Mistakes to avoid
When asked what kinds of mistakes recruiters make during the interview process, Screnci admits “there are many”, but he highlights four in particular.
Firstly, people generally like to hire people like themselves: background, personality (commonly described as ‘culture fit’), likes/dislikes, etc. This does not always result in the right hire.
“Managers need to be more clinical about the outcomes required from someone in the role, and spend time developing interview questions designed to determine the candidate’s capability to deliver those outcomes,” Screnci says.
“This may include characteristics completely different from those of the hiring manager. The answers to the interview questions must then be validated with the results of other tools, techniques and reference checking before being accepted. Hiring managers should be open to talented candidates who think differently to them and have a different style or personality.” Secondly, it can be a problem when the interviewer asks hypothetical or pet questions that they like and use in every interview to search for a specific answer.
“This is just as bad as the ‘tick a box’ questionnaire that is process-driven rather than designed to find the best candidate,” Screnci says.
“People are all different. You can’t use a standard form to assess different people, particularly if you’re looking for initiative, innovation, agility, self-reliance, etc.”
Thirdly, some hiring managers mistakenly believe their view is more important than that of others. “Candidates will sometimes know different ways to do something that may be more effective. A non-ego-driven manager will see this as a positive rather than feeling threatened,” Screnci says.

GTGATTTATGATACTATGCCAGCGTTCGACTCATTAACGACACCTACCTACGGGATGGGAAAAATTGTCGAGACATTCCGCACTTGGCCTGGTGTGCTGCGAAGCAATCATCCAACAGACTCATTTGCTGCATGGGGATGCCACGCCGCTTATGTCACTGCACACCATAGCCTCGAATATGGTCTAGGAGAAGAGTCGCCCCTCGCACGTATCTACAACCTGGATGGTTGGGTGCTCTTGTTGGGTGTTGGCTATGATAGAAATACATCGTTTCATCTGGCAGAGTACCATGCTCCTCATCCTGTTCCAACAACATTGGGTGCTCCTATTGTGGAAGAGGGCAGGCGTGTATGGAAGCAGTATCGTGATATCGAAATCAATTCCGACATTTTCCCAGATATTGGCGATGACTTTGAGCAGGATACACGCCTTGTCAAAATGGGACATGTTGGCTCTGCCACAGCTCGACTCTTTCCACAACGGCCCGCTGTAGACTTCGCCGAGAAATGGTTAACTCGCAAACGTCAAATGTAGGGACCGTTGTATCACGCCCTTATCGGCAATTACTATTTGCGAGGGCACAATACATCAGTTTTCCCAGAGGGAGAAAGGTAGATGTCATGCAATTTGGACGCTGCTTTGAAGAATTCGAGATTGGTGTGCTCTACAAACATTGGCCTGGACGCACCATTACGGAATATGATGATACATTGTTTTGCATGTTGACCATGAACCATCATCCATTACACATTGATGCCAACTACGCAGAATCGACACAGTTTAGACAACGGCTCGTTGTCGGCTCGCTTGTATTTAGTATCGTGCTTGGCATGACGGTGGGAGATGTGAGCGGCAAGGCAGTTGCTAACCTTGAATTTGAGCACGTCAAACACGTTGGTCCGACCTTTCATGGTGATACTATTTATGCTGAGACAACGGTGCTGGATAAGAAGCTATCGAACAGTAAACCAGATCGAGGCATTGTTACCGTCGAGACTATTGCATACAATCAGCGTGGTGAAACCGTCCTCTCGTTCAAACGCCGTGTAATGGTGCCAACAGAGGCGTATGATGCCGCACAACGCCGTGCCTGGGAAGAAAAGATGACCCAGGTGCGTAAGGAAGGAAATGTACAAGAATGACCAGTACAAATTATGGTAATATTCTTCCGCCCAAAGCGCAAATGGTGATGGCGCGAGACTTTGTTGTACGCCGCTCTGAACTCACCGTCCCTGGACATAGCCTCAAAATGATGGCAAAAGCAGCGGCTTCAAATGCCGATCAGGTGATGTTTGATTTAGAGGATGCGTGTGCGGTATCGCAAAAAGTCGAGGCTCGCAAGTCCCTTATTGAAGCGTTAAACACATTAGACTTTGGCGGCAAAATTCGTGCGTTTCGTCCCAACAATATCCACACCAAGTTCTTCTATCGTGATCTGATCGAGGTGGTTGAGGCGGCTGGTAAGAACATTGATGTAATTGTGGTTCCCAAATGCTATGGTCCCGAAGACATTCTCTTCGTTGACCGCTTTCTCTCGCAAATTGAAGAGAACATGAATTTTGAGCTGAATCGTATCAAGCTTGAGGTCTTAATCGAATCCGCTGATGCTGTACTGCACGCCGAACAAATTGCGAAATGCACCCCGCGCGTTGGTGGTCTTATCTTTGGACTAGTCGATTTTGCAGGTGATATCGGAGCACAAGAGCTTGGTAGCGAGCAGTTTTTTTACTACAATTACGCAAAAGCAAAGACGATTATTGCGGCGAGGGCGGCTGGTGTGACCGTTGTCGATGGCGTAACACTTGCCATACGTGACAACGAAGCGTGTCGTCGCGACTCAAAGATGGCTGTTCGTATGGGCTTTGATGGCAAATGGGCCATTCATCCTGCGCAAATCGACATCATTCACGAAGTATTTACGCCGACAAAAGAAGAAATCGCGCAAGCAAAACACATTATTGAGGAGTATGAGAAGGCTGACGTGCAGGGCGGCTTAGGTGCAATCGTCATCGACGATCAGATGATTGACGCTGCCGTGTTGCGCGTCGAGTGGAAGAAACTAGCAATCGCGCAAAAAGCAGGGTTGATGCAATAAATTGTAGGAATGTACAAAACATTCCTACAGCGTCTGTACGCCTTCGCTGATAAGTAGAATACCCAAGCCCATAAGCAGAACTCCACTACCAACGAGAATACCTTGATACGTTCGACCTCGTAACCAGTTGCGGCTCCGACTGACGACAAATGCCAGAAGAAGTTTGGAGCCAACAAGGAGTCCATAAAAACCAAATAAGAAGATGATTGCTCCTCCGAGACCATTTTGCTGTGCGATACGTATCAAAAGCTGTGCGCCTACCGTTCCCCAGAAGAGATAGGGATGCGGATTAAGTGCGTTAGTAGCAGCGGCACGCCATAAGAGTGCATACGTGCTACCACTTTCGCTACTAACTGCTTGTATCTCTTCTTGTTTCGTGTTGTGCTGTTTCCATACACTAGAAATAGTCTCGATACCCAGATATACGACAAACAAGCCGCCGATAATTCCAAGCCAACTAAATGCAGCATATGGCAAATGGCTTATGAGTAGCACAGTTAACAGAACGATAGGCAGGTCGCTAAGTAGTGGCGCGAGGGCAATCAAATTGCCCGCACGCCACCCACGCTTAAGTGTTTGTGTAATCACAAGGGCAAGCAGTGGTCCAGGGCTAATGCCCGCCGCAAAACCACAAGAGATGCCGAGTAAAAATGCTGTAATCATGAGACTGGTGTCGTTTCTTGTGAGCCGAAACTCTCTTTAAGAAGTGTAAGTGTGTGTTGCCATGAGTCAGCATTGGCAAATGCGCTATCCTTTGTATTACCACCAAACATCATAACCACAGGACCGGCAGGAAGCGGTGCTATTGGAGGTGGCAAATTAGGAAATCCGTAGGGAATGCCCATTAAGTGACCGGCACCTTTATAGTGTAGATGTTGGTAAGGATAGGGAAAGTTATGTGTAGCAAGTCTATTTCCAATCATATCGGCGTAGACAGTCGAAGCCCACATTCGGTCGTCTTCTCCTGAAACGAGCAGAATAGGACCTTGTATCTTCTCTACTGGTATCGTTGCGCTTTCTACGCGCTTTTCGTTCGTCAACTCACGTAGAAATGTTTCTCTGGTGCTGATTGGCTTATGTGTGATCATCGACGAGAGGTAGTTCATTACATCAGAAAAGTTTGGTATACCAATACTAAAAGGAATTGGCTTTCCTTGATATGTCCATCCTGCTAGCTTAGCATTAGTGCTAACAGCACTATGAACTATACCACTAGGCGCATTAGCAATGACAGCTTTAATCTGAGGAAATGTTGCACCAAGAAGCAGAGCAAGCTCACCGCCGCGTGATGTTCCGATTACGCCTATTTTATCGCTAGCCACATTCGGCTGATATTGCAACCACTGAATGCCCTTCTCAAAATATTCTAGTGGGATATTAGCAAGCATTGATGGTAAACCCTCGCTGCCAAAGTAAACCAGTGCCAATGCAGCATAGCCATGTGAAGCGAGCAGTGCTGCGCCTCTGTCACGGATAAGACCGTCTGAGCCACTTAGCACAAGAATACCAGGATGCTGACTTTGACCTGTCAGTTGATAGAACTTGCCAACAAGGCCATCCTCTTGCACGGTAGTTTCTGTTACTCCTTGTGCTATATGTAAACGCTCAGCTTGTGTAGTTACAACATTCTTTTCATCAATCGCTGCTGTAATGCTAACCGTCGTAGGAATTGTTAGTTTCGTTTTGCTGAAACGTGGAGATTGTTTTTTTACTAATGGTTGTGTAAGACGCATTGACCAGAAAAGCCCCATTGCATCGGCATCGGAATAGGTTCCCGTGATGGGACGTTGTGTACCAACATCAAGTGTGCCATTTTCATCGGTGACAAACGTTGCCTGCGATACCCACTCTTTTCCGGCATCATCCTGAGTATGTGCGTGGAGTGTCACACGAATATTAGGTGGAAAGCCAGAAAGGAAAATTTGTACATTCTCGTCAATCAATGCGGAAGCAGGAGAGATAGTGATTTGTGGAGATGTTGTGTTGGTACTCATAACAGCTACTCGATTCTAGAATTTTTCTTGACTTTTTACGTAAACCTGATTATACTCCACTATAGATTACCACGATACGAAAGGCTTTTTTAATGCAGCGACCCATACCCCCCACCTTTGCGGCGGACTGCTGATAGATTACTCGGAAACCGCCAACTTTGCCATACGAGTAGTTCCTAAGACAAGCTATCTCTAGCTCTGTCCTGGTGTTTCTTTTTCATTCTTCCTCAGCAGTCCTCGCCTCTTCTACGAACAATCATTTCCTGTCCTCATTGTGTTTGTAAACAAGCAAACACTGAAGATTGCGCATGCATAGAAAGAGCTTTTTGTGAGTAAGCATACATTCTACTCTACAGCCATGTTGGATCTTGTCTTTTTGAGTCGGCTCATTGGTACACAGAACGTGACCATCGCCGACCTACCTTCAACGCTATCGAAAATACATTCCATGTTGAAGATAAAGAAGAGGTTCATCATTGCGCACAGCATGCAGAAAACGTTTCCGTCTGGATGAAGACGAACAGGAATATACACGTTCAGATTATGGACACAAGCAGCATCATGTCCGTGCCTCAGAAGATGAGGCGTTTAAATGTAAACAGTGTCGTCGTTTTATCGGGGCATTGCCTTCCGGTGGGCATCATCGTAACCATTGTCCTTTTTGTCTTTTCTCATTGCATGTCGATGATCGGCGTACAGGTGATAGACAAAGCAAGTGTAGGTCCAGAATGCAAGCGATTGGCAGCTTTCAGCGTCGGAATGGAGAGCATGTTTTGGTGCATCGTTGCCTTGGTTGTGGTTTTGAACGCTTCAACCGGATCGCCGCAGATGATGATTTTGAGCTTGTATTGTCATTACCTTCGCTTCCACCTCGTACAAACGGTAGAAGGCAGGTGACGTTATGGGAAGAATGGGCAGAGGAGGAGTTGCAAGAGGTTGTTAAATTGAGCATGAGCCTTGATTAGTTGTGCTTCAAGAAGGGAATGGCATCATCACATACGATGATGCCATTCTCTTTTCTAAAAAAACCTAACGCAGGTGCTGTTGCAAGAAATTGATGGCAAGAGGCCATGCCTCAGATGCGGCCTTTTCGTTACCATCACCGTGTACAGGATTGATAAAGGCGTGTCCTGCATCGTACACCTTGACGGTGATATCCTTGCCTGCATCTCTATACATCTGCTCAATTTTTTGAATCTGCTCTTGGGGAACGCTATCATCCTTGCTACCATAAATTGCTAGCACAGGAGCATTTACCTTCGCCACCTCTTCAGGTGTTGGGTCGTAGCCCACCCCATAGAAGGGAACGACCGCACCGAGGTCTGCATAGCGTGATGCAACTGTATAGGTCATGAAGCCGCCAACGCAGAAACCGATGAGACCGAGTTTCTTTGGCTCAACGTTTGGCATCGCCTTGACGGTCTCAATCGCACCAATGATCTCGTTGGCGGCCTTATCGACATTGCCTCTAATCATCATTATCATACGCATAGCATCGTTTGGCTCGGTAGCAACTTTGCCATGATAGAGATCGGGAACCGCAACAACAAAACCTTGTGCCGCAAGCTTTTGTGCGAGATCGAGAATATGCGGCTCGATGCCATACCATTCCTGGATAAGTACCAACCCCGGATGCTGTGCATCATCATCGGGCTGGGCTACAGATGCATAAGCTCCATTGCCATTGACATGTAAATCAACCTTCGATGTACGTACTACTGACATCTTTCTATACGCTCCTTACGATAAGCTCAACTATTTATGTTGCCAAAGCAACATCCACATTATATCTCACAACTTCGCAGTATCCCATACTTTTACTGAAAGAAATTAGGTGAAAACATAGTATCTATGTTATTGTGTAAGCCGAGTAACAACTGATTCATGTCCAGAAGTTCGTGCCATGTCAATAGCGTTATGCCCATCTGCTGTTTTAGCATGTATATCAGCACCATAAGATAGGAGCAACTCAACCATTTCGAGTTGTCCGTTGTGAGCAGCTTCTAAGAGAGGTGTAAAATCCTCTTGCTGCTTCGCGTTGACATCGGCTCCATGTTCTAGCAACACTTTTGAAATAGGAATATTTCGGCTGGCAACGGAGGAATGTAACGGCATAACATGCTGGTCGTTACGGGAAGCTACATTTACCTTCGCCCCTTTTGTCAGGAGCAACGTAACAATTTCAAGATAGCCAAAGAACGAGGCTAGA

“You can’t use a standard form to assess different people, particularly if you’re looking for initiative, innovation, agility, self-reliance, etc” - Joe Screnci, JRS
Finally, Screnci suggests recruiters should position themselves as trusted advisers. He says recruiters need to be solution-driven and assist hiring managers with expertise and direction. Their role is to ensure that the manager is provided with recruitment support and is focused on hiring candidates who can deliver the outcomes required and not simply be clones of the manager.
“Internal and external recruiters need to act as a trusted adviser, rather than ordertakers or processors,” Screnci says. “Unless you’re testing the hiring manager’s thinking and influencing the process, you’re not adding value beyond an administrator.”
Improving the process
How can the process be handled more effectively? Screnci suggests that all hiring managers should be trained in writing position descriptions from a behaviours and outcomes perspective rather than a duties and responsibilities perspective. Hiring can then be conducted to find someone who will show the required behaviours that will lead to the desired outcomes. This will also assist with performance assessment and counselling as these sessions can focus on whether the required behaviours have been exhibited.